The Oroville Dam Crisis Highlights U.S.'s Infrastructure Failures
More than a decade ago, Ron Stork, a flood management expert and policy adviser for a California environmental group, tried to get state and federal officials to pay attention to potentially catastrophic problems at the Oroville Dam, the tallest in North America. Stork's concerns centered around an earthen spillway designed to divert water from Lake Oroville toward a nearby river if the dam's primary concrete spillway became inundated. Stork and others argued that if officials ever used the unpaved spillway, it could erode enough to compromise a 1,700-foot-long portion of the dam protecting Oroville and other towns downstream, possibly flooding them with billions of gallons of water.
“It is eerily prophetic,” Stork says today about the 2005 motion he authored and filed with the Federal Energy Regulatory Commission. “But the pushback was, We’ll never use that spillway. Don’t worry. Everything’s OK up there.”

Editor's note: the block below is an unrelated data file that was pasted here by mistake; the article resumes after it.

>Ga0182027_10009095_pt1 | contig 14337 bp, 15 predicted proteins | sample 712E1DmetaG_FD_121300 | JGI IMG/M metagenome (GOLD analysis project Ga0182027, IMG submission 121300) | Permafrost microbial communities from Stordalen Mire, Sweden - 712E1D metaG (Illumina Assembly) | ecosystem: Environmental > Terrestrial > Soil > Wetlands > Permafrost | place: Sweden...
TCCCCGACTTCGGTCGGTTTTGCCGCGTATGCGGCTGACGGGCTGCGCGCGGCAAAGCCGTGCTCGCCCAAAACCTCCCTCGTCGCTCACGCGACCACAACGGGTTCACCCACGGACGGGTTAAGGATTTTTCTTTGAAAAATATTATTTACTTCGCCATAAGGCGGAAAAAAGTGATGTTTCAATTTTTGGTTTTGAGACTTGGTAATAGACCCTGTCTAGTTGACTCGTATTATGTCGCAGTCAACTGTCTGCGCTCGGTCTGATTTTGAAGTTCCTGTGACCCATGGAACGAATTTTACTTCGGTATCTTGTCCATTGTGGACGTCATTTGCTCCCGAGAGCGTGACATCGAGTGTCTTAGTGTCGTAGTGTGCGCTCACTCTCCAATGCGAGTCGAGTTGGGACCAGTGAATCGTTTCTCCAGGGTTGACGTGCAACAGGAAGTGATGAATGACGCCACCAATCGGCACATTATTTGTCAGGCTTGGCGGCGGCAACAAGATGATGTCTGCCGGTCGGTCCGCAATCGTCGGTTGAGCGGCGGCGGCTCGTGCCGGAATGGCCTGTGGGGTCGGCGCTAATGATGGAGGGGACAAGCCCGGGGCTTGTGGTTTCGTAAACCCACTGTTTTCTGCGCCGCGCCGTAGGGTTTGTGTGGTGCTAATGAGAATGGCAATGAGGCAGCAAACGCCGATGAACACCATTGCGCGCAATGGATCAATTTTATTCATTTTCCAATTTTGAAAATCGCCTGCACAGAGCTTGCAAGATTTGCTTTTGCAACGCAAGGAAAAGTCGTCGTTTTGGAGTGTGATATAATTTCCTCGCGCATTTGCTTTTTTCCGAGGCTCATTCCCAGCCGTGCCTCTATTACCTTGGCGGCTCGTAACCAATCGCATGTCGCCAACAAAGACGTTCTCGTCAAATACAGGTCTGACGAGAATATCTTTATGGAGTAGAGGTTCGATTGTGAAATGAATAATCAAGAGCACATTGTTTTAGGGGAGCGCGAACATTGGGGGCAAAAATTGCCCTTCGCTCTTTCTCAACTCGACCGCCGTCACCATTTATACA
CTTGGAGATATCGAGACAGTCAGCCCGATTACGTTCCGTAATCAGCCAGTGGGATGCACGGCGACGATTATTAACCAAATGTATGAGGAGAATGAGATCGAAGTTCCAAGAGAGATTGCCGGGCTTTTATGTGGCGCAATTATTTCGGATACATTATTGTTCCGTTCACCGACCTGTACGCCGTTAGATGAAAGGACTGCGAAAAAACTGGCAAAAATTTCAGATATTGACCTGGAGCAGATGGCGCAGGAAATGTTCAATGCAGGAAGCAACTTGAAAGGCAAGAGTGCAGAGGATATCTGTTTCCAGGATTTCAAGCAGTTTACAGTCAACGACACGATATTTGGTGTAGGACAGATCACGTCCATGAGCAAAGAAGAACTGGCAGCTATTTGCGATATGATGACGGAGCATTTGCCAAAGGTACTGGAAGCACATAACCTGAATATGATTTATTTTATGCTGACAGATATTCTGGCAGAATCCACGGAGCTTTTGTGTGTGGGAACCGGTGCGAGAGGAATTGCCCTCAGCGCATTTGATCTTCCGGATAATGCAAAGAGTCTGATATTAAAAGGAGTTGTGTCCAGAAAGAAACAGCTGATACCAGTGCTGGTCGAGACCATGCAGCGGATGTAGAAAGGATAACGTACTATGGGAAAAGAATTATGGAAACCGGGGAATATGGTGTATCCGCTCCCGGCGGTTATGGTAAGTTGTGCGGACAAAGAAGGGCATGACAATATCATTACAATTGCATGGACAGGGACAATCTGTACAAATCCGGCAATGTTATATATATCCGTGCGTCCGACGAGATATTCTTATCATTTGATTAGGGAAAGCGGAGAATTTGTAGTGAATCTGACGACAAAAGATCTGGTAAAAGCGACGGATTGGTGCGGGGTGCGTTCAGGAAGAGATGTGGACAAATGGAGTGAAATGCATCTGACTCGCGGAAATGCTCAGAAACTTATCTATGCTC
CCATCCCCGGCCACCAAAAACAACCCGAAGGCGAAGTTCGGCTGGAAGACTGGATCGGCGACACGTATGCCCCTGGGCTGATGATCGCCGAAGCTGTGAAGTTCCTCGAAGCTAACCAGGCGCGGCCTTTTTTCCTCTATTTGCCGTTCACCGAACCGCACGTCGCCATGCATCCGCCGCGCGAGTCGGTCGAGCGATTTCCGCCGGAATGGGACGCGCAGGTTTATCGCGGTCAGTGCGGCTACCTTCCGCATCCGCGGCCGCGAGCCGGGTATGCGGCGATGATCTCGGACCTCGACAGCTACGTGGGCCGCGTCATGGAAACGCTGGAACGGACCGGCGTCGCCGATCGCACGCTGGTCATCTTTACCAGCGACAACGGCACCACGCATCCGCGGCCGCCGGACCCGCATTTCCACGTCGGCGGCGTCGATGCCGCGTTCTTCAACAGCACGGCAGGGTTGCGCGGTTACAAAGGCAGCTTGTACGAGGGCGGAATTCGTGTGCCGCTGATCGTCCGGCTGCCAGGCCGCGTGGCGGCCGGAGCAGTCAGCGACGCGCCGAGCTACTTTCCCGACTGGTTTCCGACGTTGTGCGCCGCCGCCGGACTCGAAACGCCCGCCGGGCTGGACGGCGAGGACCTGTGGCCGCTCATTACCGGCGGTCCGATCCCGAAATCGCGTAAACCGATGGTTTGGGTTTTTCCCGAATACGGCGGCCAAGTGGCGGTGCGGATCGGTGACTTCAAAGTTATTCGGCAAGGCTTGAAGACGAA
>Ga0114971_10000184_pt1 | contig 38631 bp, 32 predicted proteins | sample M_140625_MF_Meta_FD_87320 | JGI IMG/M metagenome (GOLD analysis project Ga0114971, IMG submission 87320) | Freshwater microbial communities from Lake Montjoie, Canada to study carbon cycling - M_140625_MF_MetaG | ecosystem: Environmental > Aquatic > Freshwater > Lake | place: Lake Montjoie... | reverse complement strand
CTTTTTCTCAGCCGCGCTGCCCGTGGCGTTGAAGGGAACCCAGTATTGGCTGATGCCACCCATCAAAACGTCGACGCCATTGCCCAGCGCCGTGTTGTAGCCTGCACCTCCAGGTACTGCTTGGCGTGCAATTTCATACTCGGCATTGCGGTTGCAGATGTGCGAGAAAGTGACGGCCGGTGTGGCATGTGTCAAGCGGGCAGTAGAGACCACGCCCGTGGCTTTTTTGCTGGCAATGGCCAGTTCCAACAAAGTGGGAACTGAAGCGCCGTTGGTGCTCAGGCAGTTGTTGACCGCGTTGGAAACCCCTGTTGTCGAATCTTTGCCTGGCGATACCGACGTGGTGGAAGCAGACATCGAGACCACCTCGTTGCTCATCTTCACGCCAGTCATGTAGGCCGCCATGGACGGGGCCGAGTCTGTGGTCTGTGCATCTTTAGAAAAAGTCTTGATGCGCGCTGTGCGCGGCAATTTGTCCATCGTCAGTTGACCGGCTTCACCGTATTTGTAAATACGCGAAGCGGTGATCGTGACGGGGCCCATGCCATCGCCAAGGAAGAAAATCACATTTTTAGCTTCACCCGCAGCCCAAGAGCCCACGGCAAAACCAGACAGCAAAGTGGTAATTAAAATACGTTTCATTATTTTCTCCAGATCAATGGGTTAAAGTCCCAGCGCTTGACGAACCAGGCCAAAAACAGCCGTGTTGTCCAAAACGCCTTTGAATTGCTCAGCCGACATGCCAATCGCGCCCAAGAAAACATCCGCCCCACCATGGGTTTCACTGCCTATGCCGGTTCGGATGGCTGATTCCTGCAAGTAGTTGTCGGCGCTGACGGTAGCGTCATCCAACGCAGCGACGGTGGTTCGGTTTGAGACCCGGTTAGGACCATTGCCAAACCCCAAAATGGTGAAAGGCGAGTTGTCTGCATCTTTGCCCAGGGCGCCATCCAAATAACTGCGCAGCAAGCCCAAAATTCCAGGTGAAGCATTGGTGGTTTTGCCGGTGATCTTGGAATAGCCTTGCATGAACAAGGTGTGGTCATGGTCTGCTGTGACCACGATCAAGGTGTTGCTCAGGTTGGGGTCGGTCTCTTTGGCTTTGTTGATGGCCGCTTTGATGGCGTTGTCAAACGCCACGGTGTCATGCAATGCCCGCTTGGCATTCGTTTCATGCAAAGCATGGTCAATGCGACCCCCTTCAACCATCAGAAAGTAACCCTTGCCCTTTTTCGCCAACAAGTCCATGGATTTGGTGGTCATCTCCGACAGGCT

This weekend, officials used that earthen hillside for the first time after significant rainfall pushed Lake Oroville to record levels and led to a massive hole opening up in the primary concrete spillway nearby. Officials ordered more than 100,000 people to evacuate over concerns that the dam itself could give way but rescinded that order on Tuesday. Meanwhile, the state is working to shore up the earthen spillway with rocks and sandbags in preparation for more rainfall this week.